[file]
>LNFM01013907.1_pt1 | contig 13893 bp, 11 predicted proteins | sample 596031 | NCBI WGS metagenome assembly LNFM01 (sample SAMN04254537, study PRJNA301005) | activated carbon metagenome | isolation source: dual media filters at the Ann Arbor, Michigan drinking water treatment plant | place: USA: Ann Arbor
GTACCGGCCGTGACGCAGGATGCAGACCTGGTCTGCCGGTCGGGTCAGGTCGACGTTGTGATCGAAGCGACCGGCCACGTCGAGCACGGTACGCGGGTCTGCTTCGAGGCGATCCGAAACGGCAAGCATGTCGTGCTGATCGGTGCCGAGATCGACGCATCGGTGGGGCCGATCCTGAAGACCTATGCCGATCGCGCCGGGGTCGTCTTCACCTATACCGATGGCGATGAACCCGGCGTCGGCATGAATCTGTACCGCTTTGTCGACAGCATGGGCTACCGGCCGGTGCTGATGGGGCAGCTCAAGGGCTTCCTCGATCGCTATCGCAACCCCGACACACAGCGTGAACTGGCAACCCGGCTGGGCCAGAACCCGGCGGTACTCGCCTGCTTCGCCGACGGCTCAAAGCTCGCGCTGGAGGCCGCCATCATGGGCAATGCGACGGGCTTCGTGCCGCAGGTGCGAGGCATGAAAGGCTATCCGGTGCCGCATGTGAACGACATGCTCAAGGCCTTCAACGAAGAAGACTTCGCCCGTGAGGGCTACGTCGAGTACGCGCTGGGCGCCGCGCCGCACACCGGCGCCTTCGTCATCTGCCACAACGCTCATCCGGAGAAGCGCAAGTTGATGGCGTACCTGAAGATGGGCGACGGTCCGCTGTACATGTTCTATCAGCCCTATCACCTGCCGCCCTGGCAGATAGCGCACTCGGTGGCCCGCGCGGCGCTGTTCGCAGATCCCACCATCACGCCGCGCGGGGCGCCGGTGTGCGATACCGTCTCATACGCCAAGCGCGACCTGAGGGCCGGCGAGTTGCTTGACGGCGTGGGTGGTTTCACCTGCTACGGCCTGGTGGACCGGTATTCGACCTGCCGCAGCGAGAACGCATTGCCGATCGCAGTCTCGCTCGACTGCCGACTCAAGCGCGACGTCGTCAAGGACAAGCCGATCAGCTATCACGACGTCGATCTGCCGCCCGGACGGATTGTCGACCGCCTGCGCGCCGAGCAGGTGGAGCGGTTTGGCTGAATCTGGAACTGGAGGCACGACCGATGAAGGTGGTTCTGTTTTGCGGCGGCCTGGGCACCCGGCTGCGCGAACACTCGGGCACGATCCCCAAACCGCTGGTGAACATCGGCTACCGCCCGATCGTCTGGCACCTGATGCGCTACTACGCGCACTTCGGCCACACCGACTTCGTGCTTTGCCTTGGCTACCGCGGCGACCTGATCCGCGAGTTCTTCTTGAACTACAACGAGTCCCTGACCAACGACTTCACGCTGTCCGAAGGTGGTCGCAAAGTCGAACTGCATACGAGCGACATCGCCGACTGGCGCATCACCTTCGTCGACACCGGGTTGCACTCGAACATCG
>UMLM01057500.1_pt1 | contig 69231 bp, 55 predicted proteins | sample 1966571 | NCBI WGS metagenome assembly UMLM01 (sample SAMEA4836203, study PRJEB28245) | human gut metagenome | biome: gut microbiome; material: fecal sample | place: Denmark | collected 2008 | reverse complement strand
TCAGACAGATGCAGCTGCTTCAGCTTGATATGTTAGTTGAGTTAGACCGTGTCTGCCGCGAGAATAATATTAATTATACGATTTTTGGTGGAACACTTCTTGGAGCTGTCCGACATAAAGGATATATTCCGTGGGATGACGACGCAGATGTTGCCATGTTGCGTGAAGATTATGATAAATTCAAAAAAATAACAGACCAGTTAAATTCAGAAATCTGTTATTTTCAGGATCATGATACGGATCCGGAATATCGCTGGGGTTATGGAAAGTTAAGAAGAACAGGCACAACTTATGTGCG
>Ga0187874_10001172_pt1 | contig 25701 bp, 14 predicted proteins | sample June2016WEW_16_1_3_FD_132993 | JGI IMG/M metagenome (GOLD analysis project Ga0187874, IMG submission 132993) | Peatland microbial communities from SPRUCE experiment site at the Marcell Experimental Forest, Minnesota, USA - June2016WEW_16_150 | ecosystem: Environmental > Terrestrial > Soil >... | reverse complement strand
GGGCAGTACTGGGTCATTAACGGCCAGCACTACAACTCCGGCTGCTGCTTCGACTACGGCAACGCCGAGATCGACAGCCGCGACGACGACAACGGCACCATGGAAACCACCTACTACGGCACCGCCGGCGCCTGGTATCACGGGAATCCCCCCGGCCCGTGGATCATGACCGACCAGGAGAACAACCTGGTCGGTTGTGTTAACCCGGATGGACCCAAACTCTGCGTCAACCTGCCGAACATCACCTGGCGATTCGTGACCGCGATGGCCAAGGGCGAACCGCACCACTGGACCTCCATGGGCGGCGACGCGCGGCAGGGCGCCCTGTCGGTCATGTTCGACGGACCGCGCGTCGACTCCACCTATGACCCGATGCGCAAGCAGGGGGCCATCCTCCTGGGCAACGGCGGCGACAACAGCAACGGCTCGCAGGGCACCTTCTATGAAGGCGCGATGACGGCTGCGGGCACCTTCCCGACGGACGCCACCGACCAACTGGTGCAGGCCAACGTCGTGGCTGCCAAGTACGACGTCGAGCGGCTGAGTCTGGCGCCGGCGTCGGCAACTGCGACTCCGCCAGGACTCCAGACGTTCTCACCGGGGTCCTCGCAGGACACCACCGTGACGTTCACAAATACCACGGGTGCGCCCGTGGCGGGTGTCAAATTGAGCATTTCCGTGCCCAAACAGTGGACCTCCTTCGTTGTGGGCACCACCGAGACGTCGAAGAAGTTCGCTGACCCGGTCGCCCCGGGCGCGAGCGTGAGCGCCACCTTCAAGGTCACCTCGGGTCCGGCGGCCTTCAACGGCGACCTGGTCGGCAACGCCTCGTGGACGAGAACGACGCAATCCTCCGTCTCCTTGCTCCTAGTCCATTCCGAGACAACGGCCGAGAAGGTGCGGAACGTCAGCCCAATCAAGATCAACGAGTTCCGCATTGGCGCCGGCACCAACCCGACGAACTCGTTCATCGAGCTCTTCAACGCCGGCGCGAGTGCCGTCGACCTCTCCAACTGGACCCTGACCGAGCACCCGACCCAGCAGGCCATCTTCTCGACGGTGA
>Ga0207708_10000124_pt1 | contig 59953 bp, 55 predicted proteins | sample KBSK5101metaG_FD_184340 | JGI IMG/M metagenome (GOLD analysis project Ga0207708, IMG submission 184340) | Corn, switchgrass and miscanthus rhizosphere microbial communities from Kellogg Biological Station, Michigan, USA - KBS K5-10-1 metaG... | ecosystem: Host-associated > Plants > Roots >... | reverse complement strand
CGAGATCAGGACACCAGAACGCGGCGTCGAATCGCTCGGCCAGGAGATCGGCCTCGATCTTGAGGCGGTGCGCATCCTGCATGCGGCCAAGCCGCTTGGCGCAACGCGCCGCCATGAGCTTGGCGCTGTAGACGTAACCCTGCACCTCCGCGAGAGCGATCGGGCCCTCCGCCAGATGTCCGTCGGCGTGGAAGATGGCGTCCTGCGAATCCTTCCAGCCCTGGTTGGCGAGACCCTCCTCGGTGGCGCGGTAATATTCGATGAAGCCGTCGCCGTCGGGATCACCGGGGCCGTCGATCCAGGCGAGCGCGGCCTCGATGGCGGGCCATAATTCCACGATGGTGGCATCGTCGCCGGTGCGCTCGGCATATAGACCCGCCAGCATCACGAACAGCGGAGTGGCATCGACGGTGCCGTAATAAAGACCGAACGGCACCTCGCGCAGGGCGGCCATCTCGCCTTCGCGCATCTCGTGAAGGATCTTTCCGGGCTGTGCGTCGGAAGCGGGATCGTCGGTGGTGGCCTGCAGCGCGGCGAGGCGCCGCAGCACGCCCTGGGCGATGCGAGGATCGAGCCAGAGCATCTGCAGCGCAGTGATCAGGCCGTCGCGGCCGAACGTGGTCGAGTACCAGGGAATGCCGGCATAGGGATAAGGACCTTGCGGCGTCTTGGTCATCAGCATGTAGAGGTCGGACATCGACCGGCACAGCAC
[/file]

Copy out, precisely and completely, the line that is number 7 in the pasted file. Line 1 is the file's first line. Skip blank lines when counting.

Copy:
>Ga0207708_10000124_pt1 | contig 59953 bp, 55 predicted proteins | sample KBSK5101metaG_FD_184340 | JGI IMG/M metagenome (GOLD analysis project Ga0207708, IMG submission 184340) | Corn, switchgrass and miscanthus rhizosphere microbial communities from Kellogg Biological Station, Michigan, USA - KBS K5-10-1 metaG... | ecosystem: Host-associated > Plants > Roots >... | reverse complement strand